Ferguson’s argument about ‘left arts of government’ is a challenge to received understandings of Foucault as a kind of critical theorist. There is a long-standing history of attempts to redeem Foucault as providing a worthy model of political critique. But most of these end up restricting the ‘affirmative’ dimensions of Foucault’s genealogy of modern critique to the practice of cultivating alternative aesthetics of the self, a tendency that only tends to underscore the broader idea that the normative horizon of proper critique is shaped by the will not be subjected to the norms of others, by the will not to be governed. Now, I think Ferguson’s argument about this issue stands up irrespective of whether you can find a textual source in Foucault’s works to support it. But he certainly does help draw into focus those moments when Foucault does seem to extend the affirmative dimensions of ‘critique’ beyond this narrowly aesthetic model of the care of the self (Pierre Hadot once perceptively  suggested that this dimension of Foucault’s later work, if taken too seriously, threatened to authorise ‘a new form of Dandyism, late twentieth-century style’ – a point, I take it, that helps us to see the inherent dangers of constructing critique as a vocation that rests on unacknowledged conditions of social distinction).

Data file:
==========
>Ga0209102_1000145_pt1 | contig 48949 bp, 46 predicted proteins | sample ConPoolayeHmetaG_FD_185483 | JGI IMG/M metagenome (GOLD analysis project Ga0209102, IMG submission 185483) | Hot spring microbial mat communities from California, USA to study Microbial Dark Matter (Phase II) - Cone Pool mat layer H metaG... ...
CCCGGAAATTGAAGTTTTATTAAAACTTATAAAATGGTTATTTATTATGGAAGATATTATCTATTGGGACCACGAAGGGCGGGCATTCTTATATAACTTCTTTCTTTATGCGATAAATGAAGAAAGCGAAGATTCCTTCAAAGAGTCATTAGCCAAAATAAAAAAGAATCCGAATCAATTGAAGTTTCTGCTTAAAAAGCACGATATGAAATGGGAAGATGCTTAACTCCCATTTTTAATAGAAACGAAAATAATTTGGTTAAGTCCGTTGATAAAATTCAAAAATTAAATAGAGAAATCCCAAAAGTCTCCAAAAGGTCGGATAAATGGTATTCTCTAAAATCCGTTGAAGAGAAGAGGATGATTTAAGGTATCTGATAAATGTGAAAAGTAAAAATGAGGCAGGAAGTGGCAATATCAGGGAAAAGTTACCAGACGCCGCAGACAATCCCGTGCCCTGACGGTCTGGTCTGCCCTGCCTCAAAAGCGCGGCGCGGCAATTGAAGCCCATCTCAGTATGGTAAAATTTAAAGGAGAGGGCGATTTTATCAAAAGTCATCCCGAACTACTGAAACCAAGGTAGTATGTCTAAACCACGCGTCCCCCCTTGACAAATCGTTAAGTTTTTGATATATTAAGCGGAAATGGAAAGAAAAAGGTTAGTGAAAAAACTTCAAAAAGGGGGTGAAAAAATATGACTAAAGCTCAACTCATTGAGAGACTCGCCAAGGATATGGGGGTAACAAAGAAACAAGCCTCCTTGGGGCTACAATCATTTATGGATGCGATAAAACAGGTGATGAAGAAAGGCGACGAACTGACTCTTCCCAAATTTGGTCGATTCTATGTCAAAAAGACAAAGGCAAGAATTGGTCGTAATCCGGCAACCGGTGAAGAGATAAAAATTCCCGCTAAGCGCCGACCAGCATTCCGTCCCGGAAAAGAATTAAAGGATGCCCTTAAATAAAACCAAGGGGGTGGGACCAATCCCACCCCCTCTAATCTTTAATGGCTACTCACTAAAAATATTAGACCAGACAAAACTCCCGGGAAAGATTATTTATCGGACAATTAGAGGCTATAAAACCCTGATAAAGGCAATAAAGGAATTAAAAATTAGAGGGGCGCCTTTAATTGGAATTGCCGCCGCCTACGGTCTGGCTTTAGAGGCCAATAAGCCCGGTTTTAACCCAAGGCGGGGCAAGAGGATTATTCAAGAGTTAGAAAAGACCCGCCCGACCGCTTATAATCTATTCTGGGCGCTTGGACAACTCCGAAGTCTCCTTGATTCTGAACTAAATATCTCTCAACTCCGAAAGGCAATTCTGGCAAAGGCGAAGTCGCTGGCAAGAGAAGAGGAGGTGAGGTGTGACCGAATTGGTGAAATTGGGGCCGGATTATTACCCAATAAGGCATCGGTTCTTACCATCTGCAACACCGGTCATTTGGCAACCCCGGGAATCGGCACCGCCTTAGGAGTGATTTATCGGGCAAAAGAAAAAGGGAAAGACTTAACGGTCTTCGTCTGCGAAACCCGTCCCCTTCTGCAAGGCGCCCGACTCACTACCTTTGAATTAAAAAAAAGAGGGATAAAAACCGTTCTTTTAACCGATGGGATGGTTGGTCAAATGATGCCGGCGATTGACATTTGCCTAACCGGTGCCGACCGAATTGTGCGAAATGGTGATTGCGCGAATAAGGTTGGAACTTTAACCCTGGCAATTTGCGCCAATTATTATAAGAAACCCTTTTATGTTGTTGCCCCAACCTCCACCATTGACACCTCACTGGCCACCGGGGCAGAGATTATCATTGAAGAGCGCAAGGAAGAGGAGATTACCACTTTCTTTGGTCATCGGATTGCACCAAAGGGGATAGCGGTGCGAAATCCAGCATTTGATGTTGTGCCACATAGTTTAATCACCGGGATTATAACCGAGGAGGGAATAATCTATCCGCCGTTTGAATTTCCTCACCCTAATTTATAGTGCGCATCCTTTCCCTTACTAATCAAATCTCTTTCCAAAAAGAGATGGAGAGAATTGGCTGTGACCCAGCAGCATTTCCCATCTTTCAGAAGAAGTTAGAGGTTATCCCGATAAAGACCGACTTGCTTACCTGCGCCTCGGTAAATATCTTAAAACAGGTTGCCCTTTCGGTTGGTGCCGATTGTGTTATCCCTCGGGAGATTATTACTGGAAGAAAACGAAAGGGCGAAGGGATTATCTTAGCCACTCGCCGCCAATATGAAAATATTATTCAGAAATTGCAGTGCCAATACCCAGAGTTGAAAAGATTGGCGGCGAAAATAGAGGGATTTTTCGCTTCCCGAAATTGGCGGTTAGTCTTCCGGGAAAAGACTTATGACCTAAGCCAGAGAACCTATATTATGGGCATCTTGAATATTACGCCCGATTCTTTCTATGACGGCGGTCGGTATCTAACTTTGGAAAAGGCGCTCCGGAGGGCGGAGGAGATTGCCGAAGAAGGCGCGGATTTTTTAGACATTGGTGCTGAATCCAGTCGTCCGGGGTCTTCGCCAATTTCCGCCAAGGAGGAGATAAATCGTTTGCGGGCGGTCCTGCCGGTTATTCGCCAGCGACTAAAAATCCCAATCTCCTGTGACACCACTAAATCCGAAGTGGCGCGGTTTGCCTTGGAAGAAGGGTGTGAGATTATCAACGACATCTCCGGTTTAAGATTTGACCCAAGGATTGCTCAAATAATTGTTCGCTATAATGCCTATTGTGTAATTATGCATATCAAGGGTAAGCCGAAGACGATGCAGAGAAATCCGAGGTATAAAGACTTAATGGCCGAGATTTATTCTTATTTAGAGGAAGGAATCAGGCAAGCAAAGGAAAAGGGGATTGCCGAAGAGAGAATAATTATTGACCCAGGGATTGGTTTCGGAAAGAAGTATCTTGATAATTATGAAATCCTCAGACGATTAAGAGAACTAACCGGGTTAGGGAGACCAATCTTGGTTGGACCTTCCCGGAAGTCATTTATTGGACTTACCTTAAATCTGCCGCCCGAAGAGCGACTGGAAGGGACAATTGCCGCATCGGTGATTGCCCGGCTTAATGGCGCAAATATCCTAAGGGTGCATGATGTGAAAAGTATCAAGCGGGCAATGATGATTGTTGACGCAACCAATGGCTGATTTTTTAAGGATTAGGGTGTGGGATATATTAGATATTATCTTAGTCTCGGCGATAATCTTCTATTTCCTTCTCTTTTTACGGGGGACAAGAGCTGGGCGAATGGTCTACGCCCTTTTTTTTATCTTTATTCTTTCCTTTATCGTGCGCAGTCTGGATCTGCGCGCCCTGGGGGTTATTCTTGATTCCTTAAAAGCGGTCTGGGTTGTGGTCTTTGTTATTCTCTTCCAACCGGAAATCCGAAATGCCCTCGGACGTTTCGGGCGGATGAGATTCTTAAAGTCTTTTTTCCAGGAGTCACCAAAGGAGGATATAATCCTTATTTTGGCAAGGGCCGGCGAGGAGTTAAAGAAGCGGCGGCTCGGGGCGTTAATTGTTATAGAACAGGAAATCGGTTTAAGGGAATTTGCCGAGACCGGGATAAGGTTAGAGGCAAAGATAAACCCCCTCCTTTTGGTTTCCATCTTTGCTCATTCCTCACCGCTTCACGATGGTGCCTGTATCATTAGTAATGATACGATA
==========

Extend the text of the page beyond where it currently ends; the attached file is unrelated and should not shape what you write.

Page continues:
There is an interesting section of Foucault’s 1978 lecture on ‘What is critique?’ which Ferguson’s piece made me go back and look at – recently translated in the Semiotext(e) collection The Politics of Truth. Here, as in the much commented up essay on Kant’s ‘What is Enlightenment?’, Foucault locates his own ‘critical’ vocation as an inflection of distinctively modern, liberal models of critique – and in particular marries up critique to the historical trajectory of ‘governmentalization’ he discerns. On one level, this reads like the standard story about how critique is internally related to governmentality, not a transcendental viewpoint outside power, and so on. The governmentalization of individuals and society is, so he argues, related to the emergence of the question of ‘how not to be governed’, the question at the heart of liberalism, and of a distinctively modern ‘critical attitude’. Foucault specifies the nature of this relationship of critique to processes of governmentalization quite precisely, in a passage that repays a slow reading: